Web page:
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Lunch and Learn: Understanding Eating Disorders and Providing Support
January 27, 2020 @ 12:00 pm - 1:15 pm
Sheena’s Place is a community-based mental health charity that provides free group-based support services for individuals who are living with eating disorders and have difficult relationships with their bodies and food. Approximately one million people in Canada meet the diagnostic criteria for an eating disorder and many more face subclinical symptoms, all of which can be detrimental to physical and mental well-being.
In this presentation, Kaitlyn and Kelsey will debunk common myths about eating disorders and explore how these complex challenges are linked to race, ethnicity, gender identity, sexual orientation, socioeconomic status, and body size. This presentation will also help social work students learn to recognize symptoms of disordered eating in individuals they work with and to provide support to those who are affected.
Kaitlyn Axelrod, MSW, RSW (Program and Outreach Coordinator, Sheena’s Place)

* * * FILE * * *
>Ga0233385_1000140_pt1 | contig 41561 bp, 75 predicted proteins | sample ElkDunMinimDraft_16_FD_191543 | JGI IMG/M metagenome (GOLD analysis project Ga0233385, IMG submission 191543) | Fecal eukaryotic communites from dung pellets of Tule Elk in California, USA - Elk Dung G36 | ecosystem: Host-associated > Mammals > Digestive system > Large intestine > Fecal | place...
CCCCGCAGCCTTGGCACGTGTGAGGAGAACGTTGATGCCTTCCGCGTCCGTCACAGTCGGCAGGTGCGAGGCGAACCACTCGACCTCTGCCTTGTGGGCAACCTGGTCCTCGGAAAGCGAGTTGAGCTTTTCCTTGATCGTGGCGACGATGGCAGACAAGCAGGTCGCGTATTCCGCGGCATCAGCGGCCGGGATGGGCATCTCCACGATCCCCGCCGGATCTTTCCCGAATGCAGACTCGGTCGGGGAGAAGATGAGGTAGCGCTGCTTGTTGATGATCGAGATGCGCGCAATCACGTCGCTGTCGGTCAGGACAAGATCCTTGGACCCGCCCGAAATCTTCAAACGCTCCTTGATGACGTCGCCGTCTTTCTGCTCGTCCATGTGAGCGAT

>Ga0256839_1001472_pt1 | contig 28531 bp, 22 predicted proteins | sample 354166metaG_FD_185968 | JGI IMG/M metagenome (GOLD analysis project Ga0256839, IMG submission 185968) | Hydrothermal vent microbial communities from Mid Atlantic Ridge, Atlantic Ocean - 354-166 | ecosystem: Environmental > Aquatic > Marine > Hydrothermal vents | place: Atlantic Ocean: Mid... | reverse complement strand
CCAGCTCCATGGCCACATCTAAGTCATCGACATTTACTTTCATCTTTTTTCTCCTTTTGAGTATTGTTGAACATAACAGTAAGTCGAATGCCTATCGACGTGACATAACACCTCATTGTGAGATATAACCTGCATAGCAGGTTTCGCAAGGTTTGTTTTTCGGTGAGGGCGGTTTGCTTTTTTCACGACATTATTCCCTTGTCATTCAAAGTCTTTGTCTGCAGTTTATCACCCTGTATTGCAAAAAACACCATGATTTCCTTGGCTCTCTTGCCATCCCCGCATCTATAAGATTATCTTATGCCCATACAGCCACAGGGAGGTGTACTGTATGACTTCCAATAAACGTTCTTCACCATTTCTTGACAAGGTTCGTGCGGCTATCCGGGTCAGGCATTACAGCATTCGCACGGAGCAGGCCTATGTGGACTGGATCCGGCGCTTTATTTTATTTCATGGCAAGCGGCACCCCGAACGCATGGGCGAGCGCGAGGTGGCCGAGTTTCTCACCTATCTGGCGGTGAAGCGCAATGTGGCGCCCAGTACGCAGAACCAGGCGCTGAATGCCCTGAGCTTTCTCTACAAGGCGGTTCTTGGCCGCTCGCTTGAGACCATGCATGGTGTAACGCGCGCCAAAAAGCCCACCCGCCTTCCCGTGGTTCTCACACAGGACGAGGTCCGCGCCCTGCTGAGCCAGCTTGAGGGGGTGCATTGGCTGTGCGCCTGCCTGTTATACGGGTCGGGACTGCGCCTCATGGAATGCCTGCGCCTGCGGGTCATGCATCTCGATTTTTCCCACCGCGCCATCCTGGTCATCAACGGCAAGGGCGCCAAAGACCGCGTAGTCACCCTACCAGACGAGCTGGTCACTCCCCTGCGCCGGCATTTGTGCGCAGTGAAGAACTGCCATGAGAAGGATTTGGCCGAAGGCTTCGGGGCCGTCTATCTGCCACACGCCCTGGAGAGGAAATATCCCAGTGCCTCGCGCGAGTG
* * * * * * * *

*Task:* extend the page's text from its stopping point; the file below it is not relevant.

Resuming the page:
Kaitlyn received her MSW at the University of Toronto in 2018, where she specialized in mental health and health. Kaitlyn has been involved in the eating disorders field through research and practice since 2013 and has worked and volunteered at a variety of mental health organizations (including LOFT Community Services, Jewish Family & Child, and Yorktown Family Services). At Sheena’s Place, Kaitlyn facilitates groups and coordinates and delivers outreach presentations in the community.
Kelsey Johnston, MSW, RSW (Program Manager, Sheena’s Place)
Kelsey received her MSW at the University of Toronto in 2017, where she specialized in social justice and diversity. In 2016 Kelsey joined Sheena’s Place as a placement student, and became a group facilitator following the completion of her degree. Prior to joining the Sheena’s Place team as program manager, Kelsey worked as the Outreach and Education Coordinator at the National Eating Disorder Information Centre (NEDIC). Kelsey is passionate about providing low-barrier access to mental health care through community-based work.